Anete Elken brings Estonian bread making to China

Most long-term expats know there is nothing quite like the taste of home, but one Estonian is now trying to recreate the taste of her homeland in China.

Anete Elken moved to Beijing in 2014 after majoring in Asian studies at Tallinn University and studying advanced Mandarin in southern China. As a way to keep in touch with home, she started baking Estonian sourdough rye bread from scratch in her kitchen.

Breadmaking as a way to keep in touch with one’s roots

After her first loaf, she kept baking for herself and for friends with Estonian connections in China who told her she should sell her bread. Initially she thought they were joking but then she started selling her produce at farmers’ markets where it proved popular, as well as through instant messaging service WeChat and on Facebook.


She tells Estonian World this is one of the ways that keeps her in touch with her roots.

“Before moving to China I wasn’t much of a bread eater. I rarely made myself sandwiches,” the 26-year-old says. “But here it was something that could keep me connected to the Estonian food culture. The first loaf I made here was my first loaf of bread ever. My mother has been baking bread for ten years now, but I never learned it from her in Estonia.”


Currently she sells her bread only in small batches after saying it was “exhausting” when she tried to bake 50 loaves in a semi-professional kitchen the day before she went to the market.

Estonian bread is popular in Beijing

Elken has managed to source her ingredients online or at local markets and has relied on Russian and American flour for a “quick fix” if necessary.

And although it is possible to find other types of rye bread in China, she has never been satisfied with the quality. “So far my bread seems to be quite unique,” she says – and her customers seem to agree.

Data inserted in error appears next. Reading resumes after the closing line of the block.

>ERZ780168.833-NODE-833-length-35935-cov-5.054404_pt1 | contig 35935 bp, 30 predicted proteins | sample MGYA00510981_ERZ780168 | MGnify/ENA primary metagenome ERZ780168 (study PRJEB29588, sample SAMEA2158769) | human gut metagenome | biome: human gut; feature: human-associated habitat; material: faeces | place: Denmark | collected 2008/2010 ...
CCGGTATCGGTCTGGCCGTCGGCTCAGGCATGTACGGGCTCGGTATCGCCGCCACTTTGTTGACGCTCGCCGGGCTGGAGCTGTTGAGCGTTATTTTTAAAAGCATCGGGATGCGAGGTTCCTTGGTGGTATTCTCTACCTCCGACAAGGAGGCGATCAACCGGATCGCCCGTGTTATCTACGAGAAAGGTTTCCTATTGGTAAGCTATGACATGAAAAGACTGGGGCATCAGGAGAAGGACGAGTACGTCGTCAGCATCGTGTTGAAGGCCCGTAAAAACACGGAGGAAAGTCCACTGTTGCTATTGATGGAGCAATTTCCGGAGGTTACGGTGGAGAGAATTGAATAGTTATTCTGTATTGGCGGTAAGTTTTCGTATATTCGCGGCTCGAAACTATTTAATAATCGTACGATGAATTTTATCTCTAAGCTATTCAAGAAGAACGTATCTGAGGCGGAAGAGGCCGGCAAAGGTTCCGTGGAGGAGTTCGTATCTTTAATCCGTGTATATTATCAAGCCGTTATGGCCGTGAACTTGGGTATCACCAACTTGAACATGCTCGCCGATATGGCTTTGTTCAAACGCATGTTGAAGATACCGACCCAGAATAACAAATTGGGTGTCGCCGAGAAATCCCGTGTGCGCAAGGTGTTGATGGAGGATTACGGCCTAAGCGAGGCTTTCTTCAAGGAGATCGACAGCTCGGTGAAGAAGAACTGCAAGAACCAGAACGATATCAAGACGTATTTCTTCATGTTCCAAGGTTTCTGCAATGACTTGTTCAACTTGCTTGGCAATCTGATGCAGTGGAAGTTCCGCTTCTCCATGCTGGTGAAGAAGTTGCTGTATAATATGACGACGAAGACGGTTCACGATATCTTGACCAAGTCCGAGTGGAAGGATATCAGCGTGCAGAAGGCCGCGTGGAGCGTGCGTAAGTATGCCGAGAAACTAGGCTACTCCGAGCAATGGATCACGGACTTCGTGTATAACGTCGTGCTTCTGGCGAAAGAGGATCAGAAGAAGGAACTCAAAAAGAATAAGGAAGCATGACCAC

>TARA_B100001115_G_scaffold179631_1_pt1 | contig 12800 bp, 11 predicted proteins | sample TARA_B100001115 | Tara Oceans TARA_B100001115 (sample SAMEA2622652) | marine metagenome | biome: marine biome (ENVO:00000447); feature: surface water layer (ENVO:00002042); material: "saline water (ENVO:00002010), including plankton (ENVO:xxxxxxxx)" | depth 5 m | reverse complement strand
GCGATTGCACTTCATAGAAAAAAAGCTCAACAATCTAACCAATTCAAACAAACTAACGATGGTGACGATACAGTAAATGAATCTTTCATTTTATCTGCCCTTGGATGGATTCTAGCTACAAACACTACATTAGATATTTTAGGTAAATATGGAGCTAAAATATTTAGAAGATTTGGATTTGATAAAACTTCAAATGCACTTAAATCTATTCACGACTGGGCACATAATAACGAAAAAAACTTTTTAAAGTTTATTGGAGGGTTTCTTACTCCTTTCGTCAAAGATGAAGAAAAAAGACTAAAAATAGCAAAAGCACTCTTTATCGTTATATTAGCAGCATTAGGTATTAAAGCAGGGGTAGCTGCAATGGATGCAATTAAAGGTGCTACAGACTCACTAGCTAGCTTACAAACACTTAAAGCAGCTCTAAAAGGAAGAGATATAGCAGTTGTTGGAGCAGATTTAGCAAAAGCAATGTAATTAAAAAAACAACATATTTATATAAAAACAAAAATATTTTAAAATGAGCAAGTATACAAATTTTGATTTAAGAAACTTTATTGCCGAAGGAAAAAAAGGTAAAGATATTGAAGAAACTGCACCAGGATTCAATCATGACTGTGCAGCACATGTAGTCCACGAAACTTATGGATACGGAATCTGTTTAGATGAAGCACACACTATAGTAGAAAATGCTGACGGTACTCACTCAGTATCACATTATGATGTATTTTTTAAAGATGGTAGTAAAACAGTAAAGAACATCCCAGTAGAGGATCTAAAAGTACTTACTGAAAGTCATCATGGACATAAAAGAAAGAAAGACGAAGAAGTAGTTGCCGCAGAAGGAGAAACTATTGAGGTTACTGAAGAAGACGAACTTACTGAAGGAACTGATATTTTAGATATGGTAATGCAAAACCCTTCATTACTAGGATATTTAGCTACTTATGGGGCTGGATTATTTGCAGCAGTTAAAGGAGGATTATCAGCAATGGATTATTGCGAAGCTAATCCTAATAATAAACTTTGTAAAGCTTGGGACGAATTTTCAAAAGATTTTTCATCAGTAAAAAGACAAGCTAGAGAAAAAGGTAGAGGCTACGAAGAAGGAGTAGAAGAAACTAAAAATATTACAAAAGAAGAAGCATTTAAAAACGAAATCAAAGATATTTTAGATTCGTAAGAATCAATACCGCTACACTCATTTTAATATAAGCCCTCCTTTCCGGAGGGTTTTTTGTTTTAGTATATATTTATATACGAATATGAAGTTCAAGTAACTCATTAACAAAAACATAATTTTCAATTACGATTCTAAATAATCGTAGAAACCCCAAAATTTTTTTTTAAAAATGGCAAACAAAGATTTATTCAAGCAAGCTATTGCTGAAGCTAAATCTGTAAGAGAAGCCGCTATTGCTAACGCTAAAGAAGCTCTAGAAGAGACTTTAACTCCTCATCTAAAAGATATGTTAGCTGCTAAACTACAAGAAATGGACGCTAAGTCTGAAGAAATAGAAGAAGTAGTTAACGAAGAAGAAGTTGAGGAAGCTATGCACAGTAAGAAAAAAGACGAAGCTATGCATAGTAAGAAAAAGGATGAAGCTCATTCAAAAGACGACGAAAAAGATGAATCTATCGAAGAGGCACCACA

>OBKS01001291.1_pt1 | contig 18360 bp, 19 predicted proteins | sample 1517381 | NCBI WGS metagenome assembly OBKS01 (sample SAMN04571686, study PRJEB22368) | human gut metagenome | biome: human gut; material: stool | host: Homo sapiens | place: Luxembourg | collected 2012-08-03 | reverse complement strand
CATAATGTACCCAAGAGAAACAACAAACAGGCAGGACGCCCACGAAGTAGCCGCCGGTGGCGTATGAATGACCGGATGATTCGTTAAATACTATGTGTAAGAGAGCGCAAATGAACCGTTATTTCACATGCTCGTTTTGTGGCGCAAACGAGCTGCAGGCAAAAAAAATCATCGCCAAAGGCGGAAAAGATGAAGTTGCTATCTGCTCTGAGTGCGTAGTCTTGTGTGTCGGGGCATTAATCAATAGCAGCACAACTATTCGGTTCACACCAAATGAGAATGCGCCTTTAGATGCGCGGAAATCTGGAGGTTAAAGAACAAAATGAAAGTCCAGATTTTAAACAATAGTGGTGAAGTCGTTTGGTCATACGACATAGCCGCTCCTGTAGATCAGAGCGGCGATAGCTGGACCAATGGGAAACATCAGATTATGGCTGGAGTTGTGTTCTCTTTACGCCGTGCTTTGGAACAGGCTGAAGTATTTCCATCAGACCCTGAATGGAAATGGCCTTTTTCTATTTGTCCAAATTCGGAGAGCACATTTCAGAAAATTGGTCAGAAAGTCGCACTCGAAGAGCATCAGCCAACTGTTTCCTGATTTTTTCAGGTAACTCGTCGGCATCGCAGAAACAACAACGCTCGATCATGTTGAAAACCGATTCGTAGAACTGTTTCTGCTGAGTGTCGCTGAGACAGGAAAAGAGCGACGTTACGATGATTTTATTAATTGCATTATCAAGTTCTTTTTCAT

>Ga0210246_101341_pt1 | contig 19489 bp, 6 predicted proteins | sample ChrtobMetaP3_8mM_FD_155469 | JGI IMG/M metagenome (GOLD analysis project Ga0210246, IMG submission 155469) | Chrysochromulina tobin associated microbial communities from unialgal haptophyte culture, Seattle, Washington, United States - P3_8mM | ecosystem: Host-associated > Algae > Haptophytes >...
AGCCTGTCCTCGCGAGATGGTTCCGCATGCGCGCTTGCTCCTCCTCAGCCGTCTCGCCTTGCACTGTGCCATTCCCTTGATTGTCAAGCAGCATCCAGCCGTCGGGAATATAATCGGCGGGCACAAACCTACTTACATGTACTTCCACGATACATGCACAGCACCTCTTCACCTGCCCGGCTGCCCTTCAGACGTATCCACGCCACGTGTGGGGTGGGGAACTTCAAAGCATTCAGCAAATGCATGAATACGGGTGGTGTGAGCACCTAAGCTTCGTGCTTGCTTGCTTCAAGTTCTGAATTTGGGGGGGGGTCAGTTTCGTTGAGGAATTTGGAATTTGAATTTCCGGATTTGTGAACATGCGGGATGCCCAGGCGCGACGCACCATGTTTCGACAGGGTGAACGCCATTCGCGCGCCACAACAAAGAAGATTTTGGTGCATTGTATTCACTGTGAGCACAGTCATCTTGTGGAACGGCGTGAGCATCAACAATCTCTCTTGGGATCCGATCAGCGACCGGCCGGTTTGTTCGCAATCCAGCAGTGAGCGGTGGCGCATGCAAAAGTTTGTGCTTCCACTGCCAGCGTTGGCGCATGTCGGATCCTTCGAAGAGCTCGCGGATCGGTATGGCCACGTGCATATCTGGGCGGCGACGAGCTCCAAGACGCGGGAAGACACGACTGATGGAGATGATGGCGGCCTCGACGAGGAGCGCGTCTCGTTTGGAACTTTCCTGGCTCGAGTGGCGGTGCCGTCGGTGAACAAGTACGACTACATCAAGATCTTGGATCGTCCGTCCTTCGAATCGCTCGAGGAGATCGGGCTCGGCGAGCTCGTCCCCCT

“It has been very popular,” she points out. “It’s easy to find French bread here now, but Eastern European and Nordic style breads are still rare.”


Her customer base is a mix of foreigners and Chinese people, both old and young.

“Of course, foreigners miss the food they have at home, or just the variety. But many local Chinese people, who have bought bread from me, have travelled, studied, lived abroad so they are really surprised to see me selling sourdough breads. Also, young Chinese are following global food trends as well, so they are always on a look for healthier food options.”

A cultural ambassador

As far as she knows, she is the only person baking and selling Estonian bread in Beijing – she’s named her company RuKis Estonian Rye Bread and hopes to develop her hobby into a business if she can find some like-minded partners. She has also led baking workshops in the past where she has shown people how to make cakes and pastries.


“One day it would be awesome to have a business here that is also a representative platform for other products from Estonia and Baltic Sea area. I am open for opportunities and I am working on a business plan, but we will see, if it becomes reality or not,” she said.

However, there is one thing Anete knows for certain. “One thing I have always wanted to be is a ‘cultural ambassador’ of Estonia wherever I go.”


Images courtesy of Anete Elken.

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